Mom posts graphic photos of her infant with chickenpox
The vaccination debate continues to rage on, inexplicably, even in the face of overwhelming evidence, common sense, and a little something called science. But sometimes it takes something visceral to get the point across, and these photos of a baby with chickenpox are as visceral as it gets.
One of the biggest problems with the antivax movements is the dangerous ignorance it displays towards the impact not getting your kids vaccinated can have on much more than just your children or your family. It effects the population at large. We’ve seen it several times already recently, with measles rearing its ugly head again in several places, including Disney World. And we’re seeing it here with this baby.
Posted on Facebook, alongside a passionate rant from his mother, the photos show young Elijah, an 11-month-old who is too young to be vaccinated for chickenpox, covered in sores. They are extremely difficult to see.
Vaccinate your kids people… The pictures below show you exactly why… Our poor baby boy who is too young to be…
“Vaccinate your kids people. The pictures below show you exactly why,” the upset Queensland, Australia mother posted on Facebook.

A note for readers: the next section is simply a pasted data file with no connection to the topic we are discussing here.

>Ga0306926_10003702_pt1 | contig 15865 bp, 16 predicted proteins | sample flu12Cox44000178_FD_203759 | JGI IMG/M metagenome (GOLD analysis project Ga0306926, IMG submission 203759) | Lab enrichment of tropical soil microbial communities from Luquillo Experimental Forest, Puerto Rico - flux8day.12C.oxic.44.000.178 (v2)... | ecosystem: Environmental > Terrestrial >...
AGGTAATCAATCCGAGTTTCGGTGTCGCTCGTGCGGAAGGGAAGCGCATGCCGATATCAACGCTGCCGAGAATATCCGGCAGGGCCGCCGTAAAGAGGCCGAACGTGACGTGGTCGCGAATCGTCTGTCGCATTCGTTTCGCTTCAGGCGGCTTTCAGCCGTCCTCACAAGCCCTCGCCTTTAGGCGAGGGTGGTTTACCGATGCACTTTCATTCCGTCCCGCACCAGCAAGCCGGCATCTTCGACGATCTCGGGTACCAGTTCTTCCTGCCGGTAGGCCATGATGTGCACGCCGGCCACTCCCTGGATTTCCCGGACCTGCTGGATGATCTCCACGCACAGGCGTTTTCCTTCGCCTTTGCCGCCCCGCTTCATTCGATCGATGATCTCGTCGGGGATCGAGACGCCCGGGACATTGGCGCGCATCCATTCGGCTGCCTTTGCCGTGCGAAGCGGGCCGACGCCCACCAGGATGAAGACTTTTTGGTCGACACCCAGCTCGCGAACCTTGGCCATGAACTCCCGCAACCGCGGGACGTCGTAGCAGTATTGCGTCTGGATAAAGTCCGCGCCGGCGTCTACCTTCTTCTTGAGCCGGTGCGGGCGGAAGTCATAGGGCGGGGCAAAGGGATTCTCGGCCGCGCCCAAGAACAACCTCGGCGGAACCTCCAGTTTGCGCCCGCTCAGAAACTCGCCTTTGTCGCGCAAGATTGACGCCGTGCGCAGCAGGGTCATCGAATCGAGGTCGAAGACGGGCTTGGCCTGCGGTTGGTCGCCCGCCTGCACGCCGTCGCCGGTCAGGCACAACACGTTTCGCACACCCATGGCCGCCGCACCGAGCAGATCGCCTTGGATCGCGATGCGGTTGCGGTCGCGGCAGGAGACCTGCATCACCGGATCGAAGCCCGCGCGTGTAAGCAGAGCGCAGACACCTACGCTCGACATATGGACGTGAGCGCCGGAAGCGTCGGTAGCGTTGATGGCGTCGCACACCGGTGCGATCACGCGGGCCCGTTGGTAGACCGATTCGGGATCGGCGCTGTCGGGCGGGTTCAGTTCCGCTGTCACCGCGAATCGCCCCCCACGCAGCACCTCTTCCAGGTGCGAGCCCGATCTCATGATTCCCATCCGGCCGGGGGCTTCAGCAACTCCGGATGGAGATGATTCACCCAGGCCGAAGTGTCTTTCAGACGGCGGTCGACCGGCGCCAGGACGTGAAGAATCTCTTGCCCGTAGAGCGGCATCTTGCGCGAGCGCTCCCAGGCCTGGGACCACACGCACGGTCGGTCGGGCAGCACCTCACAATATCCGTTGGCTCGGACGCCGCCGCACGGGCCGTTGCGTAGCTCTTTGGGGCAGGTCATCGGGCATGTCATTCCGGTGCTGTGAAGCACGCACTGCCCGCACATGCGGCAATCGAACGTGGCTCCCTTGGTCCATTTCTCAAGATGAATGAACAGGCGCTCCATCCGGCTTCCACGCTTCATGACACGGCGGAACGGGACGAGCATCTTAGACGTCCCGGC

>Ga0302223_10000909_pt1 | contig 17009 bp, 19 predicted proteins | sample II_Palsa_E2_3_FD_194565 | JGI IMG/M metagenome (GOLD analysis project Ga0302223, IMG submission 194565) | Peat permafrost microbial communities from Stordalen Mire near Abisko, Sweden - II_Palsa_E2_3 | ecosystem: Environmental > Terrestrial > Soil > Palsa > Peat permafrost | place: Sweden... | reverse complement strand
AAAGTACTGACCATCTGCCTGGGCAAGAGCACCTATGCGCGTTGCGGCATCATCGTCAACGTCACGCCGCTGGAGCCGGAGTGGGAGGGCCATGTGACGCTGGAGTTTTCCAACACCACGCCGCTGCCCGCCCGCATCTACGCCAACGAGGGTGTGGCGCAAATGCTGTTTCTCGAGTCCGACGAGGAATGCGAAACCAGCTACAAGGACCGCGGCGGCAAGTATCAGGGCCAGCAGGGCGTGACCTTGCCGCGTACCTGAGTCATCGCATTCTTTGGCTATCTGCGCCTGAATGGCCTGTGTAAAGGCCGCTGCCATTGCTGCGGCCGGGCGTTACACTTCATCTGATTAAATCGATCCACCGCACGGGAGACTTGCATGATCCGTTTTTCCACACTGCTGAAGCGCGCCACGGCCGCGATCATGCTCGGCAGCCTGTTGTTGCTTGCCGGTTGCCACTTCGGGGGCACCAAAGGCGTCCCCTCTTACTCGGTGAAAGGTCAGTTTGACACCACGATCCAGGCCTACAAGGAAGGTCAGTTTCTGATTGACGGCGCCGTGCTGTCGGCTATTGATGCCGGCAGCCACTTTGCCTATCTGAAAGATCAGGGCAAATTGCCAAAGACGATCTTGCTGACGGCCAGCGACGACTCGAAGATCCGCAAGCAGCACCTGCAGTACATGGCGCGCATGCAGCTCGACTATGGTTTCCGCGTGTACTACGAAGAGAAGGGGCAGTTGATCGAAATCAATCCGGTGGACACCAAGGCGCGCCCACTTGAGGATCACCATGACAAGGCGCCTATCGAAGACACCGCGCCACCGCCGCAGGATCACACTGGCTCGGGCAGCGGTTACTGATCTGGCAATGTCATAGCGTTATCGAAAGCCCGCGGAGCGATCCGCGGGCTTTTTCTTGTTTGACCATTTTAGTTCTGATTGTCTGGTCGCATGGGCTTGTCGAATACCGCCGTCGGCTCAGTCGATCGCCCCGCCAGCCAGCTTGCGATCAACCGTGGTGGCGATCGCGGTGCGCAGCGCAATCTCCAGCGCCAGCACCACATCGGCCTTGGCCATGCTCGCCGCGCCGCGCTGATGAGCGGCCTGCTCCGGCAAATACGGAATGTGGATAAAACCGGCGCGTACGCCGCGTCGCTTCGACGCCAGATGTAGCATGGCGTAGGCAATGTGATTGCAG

Infants under 18 months are too young to be vaccinated against certain diseases, such as chicken pox – immunisation against chickenpox is included in the combination measles, mumps, rubella and varicella (MMRV) vaccine for children at 18 months – and they require the protection of the community to stay healthy.
This is called herd immunity, and it’s the single biggest reason we all need to vaccinate our kids, no matter how healthy we swear they are. Because if we don’t, we’re putting other people at risk. And there’s nothing more selfish.
Elijah’s body can’t defend itself, it requires the village’s help. Unfortunately, increasing numbers of parents are refusing to vaccinate their children and, as a result, scores of children who can’t be vaccinated, whether due to age or some other reason, are suddenly at risk. I don’t know about you, but I couldn’t live with myself if I were responsible for the illness or death of someone else’s child.
It’s a controversial subject, and many defend their decision not to vaccinate their children as a “personal choice.” Unfortunately, it’s far less personal than it seems, because it has the potential to impact people in your neighborhood, your community, and even the world at large. There is no reason largely eradicated diseases should be making their way back in the 21st century.
The next time you consider falling for the antivaxxer propaganda, educate yourself first, and look at these pictures of Elijah. If that doesn’t scare you straight, then nothing will.